The central element of the memorial–designed by the Boston based architectural firm MASS Design Group–sits on a gently sloped hilltop freshly manicured with young sod. It’s a large hall-like structure–boxlike in its configuration–that leads visitors through a cavernous space filled with hundreds of monolithic corten steel columns, each engraved with the location of a documented lynching and the name of the victims. The coffin shaped structures are arranged sequentially in a gridded format, each tethered to the ceiling by a rigid steel post. As I entered the memorial the columns were anchored to the floor, like giant headstones marking the site of the condemned innocent. The orientation grounds the installation, and heightens the sense of mass and solidity the deceptively hollow figures imply. Moving through the building, I noticed that the angle of the floor began to slope downward, subtly, gradually, freeing the columns from their earthbound moorings. The roof line remains fixed while I descend creating the illusion that the totemic figures are rising as though pulled by some unseen force. The architectural slight-of-hand is a powerful trick suggesting the transcendent nature of the soul and the revivalist traditions of the black church. What was static has become mobile. What was dead has arisen. What was hidden is now known. As the great poet William Cullen Bryant so eloquently stated: “truth crushed to earth shall rise again.”
As the floating figures reach their zenith, the once crowded floor empties allowing for the free flow of visitors, who gaze upward towards the ascending ‘angels’. A thin sheet of water cascades down a far wall augmenting the sense of lose (fig. 4), of reclamation, and rebirth. It is a libation for the dead; a baptism; a cleansing. At the heart of the building, an open air courtyard at the hill’s crest allows a moment for contemplation and reflection. It is a welcome feature of the design–a point of rest from the emotional impact of the interior space. As I exit the building I am struck by a quote from Toni Morrison’s astonishing novel Beloved inscribed on an exterior wall. It is an excerpt from a sermon delivered by Baby Suggs (the matriarchal moral center of the novel) to a secret gathering of enslaved African Americans:
And O my people, out yonder, hear me, they do not love your neck unnoosed and straight. So love your neck; put a hand on it, grace it, stroke it and hold it up. and all your inside parts that they’d just as soon slop for hogs, you got to love them. The dark, dark liver–love it, love it and the beat and beating heart, love that too.
The quote is brilliantly chosen and skillfully placed. It’s a declarative statement—an affirmation of one’s humanity in the face of sustained brutality and cruelty.
On the park grounds surrounding the building, identical markers to those within the memorial’s interior, have been placed horizontally on the lawn. Arranged in sequential order, they have been grouped according to the state in which each lynching took place. This is a clever choice as it allows one to survey all of the recorded killings in a given state and the county in which it occurred. The affect of seeing hundreds of steel ‘coffins’ placed on the gently sloping lawn is like witnessing a mass burial site similar, in some sense, to the burial grounds in Normandy, France, or the National Cemetery in Washington, DC. It is a startling reminder of the scope of the lose, and that although the victims were almost exclusively black, the legacy of the tragedy is for the nation to bear.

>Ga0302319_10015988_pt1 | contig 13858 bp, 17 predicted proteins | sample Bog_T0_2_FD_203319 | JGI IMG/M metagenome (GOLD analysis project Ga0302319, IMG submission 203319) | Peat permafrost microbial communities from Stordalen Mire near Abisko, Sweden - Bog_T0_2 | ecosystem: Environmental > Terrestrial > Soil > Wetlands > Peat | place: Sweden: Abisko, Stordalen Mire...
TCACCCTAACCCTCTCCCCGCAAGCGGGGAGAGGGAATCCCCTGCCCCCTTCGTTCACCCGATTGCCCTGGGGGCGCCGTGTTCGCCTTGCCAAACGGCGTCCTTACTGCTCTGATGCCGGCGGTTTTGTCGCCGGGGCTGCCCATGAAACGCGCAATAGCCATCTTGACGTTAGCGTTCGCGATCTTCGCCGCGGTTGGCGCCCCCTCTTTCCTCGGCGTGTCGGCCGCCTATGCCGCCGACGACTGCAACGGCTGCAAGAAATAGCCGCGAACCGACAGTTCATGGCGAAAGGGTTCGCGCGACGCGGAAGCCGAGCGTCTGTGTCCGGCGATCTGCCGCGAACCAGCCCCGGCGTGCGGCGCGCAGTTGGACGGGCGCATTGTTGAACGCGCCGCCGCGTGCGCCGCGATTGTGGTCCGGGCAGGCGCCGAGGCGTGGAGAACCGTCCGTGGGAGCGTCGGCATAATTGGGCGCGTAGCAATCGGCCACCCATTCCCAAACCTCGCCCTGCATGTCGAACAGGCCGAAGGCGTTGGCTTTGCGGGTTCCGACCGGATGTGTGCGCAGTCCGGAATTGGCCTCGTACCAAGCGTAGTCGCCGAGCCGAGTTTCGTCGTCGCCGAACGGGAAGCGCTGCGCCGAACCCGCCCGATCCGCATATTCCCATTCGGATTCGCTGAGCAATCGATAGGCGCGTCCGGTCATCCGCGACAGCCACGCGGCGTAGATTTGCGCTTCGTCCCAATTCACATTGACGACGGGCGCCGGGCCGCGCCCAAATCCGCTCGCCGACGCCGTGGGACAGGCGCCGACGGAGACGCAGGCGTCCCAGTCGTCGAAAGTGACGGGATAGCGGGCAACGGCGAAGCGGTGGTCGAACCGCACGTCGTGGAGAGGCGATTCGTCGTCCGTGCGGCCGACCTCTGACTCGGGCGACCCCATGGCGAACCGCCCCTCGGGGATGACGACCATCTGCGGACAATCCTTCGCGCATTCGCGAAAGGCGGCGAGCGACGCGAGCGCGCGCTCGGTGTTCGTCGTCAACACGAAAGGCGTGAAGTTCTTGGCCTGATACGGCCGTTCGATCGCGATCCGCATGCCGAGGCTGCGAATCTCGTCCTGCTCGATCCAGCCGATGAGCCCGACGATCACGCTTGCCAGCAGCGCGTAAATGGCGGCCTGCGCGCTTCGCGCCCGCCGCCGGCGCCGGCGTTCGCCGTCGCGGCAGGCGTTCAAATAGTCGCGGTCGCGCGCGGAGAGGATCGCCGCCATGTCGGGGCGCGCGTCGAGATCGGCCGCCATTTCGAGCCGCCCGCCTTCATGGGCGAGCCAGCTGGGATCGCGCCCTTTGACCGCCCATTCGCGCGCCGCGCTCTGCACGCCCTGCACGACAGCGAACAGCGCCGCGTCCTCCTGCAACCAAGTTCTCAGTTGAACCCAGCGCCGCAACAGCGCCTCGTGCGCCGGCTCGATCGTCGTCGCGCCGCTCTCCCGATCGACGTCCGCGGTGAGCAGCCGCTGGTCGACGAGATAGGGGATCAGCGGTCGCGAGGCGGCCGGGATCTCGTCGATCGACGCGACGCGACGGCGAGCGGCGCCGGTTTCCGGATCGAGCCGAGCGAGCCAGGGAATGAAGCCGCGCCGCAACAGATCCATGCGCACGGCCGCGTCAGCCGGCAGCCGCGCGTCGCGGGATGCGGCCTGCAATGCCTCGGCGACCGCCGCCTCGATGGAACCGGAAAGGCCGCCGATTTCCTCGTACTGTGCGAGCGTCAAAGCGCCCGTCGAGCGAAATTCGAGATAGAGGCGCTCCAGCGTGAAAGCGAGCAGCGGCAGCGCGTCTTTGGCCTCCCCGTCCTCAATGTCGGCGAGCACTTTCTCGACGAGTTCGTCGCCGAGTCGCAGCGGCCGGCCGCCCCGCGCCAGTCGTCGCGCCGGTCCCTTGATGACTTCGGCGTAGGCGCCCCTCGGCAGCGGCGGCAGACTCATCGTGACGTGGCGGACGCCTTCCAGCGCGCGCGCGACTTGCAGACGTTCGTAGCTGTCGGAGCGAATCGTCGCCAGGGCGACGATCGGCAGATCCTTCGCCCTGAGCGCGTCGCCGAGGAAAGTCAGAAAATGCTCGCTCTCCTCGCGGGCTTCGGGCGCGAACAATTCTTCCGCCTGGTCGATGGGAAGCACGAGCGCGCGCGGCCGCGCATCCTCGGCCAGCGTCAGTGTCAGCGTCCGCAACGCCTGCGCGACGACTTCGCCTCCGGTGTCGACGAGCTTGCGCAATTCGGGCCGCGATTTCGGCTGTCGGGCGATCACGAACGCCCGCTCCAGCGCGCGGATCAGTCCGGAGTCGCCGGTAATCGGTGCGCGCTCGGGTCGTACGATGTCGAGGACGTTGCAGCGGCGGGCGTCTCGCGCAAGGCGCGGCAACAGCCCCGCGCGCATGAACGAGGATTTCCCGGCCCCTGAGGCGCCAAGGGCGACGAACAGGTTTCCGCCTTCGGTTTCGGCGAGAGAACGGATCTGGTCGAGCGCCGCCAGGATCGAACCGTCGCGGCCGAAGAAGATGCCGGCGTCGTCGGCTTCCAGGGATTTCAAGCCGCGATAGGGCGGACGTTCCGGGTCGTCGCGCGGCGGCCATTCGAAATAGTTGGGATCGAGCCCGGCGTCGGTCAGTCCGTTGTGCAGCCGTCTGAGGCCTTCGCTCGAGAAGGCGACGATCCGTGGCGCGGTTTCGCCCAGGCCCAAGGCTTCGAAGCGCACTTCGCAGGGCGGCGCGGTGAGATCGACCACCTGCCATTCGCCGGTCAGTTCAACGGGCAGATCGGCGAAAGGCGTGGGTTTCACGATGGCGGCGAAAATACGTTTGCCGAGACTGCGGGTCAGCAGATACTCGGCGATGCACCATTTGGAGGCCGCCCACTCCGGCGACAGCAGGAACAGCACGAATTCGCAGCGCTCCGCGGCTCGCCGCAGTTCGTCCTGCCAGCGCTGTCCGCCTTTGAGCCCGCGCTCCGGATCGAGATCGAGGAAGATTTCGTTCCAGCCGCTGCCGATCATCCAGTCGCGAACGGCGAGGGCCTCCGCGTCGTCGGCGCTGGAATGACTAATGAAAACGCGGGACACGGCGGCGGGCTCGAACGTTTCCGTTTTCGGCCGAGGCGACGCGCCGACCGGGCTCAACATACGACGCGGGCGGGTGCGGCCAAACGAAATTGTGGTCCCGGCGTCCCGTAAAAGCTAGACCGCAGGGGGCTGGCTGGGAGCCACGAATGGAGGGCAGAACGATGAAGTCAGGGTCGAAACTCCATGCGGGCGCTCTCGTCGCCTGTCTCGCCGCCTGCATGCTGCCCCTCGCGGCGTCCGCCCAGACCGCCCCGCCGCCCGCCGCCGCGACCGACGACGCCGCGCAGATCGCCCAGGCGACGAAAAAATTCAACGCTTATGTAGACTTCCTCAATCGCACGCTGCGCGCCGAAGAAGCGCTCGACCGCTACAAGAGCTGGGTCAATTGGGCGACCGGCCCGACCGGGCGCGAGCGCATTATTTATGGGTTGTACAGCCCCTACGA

Perhaps the most ingenious feature of the memorial is its mobility. Each one of the duplicate markers will be offered to the county it represents, and once accepted, it will be placed in the ground near the lynching site. The hope is that eventually all 800 markers will be permanently installed in the corresponding locations, making the memorial a roving visual reminder of one of the most tragic periods in the nation’s history. It will also serve as a test of our willingness to face the complexities of our racialized past, and pursue a path of deep and sustained healing—a healing that must be earned through the crucible of truth.
As I left the grounds of the memorial I was filled with a deep an abiding sense of gratitude for the work and vision of Brian Stevenson, and his dedicated and committed colleagues at the Equal Justice Initiative. I was encouraged to see the diverse crowds navigate their way through the park grounds, an affirmation that human tragedy may be localized, occurring in a particular place and time, but its impact is global. I was also reminded of the transformative power of art—its ability to clarify and heal when the intention is directed towards service to humanity.
Abdu’l-Baha, the son of Baha’u’llah, said:
All Art is a gift of the Holy Spirit. When this light shines through the mind of a musician, it manifests itself in beautiful harmonies. Again, shining through the mind of a poet, it is seen in fine poetry and poetic prose. When the Light of the Sun of Truth inspires the mind of a painter, he produces marvellous pictures. These gifts are fulfilling their highest purpose, when showing forth the praise of God.
The memorial is a visceral rendering of an enduring national scar, and yet, when we muster the courage to examine the wound; to treat it; we find that in the end we have healed not only the wounded ‘other’, but ourselves as well.
Racism retards the unfoldment of the boundless potentialities of its victims, corrupts its perpetrators, and blights human progress. Recognition of the oneness of mankind, implemented by appropriate legal measures, must be universally upheld if this problem is to be overcome. – The Universal House of Justice, 1985 Oct, The Promise of World Peace, p. 3